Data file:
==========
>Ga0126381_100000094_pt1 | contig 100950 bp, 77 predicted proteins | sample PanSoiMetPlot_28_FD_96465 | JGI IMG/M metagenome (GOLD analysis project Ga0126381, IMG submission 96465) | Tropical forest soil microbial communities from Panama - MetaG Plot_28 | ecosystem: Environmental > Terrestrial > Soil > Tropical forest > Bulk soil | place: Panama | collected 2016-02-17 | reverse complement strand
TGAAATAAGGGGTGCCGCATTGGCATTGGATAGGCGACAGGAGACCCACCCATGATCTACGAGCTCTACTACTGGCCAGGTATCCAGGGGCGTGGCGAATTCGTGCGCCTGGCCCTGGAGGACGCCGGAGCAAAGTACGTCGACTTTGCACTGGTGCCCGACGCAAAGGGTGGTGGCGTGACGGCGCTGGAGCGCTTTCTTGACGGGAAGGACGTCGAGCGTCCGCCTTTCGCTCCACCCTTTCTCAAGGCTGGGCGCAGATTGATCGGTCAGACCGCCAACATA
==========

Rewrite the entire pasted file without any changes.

>Ga0126381_100000094_pt1 | contig 100950 bp, 77 predicted proteins | sample PanSoiMetPlot_28_FD_96465 | JGI IMG/M metagenome (GOLD analysis project Ga0126381, IMG submission 96465) | Tropical forest soil microbial communities from Panama - MetaG Plot_28 | ecosystem: Environmental > Terrestrial > Soil > Tropical forest > Bulk soil | place: Panama | collected 2016-02-17 | reverse complement strand
TGAAATAAGGGGTGCCGCATTGGCATTGGATAGGCGACAGGAGACCCACCCATGATCTACGAGCTCTACTACTGGCCAGGTATCCAGGGGCGTGGCGAATTCGTGCGCCTGGCCCTGGAGGACGCCGGAGCAAAGTACGTCGACTTTGCACTGGTGCCCGACGCAAAGGGTGGTGGCGTGACGGCGCTGGAGCGCTTTCTTGACGGGAAGGACGTCGAGCGTCCGCCTTTCGCTCCACCCTTTCTCAAGGCTGGGCGCAGATTGATCGGTCAGACCGCCAACATA